Abstract P092: Relation of Nutrient-rich Diet to Blood Pressure and BMI: The INTERMAP Study
Objective The Nutrient Rich Food (NRF) index serves for measurement of nutrient quality of individual foods and can also be used to assess nutrient density of the overall diet. Unlike other methods to assess nutrient quality of the diet, the NRF index score reflects a composite of both foods to be encouraged and foods to be limited. For consumers, this may offer a comprehensive tool helpful for making better food choices. Whether a nutrient dense diet, assessed by the NRF index, is also associated with blood pressure (BP) and body mass index (BMI) is not yet known. The objective of this study is to explore whether a nutrient dense diet, based on a high NRF score, is associated with lower BP and BMI.
Methods Cross-sectional data were analyzed from the population-based INTERMAP Study, including 2,695 participants ages 40 to 59 from the United Kingdom (UK, n=501) and the United States (US, n=2,195). Data were averaged from four 24-hour dietary recalls, two 24-hour urine collections, and eight BP readings. Nutrient density was calculated per 100 kcal using the NRF9.3 algorithm. Participants were categorised into quintiles of NRF9.3 score; country specific linear regression analyses per 2 SD (29.53) higher NRF9.3 score were used to explore associations of dietary nutrient density with BP and BMI. Models were adjusted for total energy intake, gender, age, special diet, hours/day of physical activity, supplement intake, smoking, and years of education, also in analyses on NRF9.3 score and BP for BMI, cardiovascular disease, diabetes, family history of hypertension, and 24 h urinary NA/K.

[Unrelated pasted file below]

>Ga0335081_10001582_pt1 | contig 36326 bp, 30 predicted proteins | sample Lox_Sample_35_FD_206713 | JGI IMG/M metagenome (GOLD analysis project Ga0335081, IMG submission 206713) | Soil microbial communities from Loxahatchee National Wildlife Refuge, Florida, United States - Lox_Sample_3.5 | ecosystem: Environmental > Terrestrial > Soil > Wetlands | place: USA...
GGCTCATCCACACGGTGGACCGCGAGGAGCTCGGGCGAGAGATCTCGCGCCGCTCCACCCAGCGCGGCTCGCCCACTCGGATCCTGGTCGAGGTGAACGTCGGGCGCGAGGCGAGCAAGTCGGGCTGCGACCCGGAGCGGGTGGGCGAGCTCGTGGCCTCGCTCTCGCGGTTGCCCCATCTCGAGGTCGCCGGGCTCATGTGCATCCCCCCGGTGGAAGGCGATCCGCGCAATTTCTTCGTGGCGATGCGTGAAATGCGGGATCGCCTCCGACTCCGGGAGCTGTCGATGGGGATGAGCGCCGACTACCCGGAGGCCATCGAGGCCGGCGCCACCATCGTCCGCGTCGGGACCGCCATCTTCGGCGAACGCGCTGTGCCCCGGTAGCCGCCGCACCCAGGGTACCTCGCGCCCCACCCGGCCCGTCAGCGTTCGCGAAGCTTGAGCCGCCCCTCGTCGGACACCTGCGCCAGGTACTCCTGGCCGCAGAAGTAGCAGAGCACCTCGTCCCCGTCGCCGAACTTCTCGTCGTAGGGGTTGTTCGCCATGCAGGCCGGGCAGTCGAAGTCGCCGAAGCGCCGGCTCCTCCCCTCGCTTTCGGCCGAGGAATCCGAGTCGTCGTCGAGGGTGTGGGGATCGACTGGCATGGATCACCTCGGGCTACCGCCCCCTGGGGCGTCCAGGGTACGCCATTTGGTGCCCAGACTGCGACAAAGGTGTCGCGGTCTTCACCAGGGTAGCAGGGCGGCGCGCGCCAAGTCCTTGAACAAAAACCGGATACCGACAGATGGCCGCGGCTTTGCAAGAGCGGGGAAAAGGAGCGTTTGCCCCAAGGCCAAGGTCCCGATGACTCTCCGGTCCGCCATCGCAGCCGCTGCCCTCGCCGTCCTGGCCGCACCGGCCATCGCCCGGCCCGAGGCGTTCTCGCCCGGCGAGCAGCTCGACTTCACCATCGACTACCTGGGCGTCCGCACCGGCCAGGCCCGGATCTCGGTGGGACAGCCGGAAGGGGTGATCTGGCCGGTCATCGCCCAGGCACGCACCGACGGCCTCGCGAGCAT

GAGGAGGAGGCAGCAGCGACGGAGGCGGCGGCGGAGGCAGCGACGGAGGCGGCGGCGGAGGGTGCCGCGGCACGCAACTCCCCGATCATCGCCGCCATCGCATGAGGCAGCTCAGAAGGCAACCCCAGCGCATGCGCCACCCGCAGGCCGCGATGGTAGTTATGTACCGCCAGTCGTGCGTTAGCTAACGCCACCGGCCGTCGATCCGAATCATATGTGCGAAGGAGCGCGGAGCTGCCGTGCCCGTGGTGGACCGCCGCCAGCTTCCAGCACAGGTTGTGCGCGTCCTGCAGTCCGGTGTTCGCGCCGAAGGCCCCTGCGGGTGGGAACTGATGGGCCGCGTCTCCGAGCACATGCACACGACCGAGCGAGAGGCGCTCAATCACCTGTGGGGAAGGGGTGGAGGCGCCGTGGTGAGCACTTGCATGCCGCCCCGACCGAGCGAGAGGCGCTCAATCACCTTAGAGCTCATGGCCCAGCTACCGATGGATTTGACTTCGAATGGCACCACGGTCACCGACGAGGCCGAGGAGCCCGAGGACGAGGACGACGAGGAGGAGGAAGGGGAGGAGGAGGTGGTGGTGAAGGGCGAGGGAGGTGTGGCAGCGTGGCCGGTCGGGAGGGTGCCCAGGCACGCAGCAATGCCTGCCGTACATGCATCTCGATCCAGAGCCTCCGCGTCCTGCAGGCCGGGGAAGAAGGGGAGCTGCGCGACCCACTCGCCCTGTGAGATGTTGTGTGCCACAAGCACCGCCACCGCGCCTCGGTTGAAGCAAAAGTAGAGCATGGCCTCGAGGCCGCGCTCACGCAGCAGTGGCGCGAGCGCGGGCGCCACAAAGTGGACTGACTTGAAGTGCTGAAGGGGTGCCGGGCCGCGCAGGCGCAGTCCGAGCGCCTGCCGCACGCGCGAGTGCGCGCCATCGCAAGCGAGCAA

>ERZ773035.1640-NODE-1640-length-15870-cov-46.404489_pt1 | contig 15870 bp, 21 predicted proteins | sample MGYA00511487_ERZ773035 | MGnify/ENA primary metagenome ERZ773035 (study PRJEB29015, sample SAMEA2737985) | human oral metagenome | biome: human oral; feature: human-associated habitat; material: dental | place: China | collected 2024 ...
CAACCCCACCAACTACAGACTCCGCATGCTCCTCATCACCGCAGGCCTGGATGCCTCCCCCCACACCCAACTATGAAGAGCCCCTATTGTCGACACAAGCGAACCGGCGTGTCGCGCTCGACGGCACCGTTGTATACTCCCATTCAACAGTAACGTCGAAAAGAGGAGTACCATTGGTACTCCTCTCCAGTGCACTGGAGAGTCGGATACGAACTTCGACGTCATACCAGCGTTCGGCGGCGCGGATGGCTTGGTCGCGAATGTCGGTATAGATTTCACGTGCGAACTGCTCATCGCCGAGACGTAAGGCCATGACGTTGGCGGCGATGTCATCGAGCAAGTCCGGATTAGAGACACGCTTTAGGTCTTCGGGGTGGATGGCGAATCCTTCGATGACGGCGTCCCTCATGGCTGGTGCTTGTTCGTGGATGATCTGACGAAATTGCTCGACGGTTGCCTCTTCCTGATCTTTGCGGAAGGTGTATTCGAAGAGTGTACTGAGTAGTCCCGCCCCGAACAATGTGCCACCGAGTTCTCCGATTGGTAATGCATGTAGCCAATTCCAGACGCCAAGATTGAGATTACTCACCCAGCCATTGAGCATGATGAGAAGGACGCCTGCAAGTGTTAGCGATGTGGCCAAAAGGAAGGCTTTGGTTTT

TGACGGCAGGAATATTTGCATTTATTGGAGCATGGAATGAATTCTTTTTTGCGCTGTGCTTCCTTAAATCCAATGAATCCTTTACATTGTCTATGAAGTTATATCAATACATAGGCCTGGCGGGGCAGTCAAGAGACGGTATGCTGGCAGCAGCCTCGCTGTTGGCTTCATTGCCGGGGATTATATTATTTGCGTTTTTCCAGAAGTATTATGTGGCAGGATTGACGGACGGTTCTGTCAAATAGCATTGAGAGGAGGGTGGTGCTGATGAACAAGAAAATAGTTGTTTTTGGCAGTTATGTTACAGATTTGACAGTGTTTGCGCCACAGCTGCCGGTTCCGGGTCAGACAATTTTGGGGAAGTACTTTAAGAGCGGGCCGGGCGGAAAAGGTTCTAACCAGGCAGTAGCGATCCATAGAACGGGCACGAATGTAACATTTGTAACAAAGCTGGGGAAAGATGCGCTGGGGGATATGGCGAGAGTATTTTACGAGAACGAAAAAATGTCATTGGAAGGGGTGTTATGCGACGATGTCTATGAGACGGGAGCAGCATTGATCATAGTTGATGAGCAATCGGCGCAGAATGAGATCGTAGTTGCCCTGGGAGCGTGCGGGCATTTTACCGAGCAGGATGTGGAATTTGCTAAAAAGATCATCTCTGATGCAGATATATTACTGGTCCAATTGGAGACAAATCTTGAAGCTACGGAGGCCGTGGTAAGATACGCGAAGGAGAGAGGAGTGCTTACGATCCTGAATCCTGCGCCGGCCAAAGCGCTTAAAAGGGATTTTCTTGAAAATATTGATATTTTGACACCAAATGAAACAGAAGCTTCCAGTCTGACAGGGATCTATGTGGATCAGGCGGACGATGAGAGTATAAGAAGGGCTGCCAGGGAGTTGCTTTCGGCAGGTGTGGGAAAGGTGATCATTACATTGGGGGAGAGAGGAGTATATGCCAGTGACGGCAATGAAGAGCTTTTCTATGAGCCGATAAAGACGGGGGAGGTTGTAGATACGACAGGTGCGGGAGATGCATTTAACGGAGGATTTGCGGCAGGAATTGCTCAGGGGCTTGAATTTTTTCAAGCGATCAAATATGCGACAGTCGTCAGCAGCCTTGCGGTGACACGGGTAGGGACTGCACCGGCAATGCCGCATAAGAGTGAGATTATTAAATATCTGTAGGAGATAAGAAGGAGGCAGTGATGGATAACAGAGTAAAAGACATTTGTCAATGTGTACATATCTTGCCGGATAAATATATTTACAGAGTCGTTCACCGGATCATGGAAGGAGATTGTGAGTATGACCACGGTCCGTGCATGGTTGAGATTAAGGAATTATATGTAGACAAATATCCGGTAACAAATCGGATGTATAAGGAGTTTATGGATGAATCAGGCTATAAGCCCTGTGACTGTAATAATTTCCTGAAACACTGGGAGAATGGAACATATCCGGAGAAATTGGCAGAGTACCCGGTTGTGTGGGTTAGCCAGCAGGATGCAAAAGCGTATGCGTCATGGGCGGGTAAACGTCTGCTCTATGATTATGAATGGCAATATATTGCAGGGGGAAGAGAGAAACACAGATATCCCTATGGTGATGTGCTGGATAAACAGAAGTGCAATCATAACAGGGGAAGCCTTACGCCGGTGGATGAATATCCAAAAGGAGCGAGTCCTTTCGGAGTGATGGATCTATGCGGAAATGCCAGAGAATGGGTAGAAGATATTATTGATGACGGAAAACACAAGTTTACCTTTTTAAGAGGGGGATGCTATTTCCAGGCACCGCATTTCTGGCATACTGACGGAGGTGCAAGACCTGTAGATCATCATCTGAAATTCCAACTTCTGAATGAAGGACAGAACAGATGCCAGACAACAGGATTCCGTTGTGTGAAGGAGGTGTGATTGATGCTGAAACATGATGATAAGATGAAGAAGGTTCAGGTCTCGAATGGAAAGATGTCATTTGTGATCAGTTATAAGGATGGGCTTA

Results Participants in the highest NRF9.3 quintile (median 58) were older, more educated, and had lower total energy intake per day, compared to those in the lowest quintile (median 22). Higher NRF9.3 score was associated with lower average BMI, systolic BP (SBP), and diastolic BP (DBP) (P for trend <0.0001 for BMI; 0.04 for SBP). Pearson correlations between NRF9.3 score and individual NRF9.3 score nutrients (adjusted for sex, gender, and sample) were strong with vitamins A, C, Mg, potassium, dietary fiber (r=0.75, 0.75, 0.71, 0.76, and 0.68 respectively), and saturated fatty acids (r= - 0.49), compared to other nutrients of the score e.g., iron, calcium, added sugar, and added salt (r=0.53, 0.34,-0.23, and -0.02 respectively). Multivariate linear regression analyses showed 2 SD higher NRF9.3 score to be associated with SBP, DBP, and BMI significantly lower - differences -3.00 mm Hg in SBP, -1.77 mm Hg in DBP, and -1.48 kg/m2 in BMI, all P values <0.0001 (BP differences were with control for BMI).
Conclusion Individual diets assessed as nutrient-rich based on a high NRF index score were associated with lower BP and BMI levels compared to levels of persons with a lower score, reflecting a less nutrient-rich diet.
- © 2013 by American Heart Association, Inc.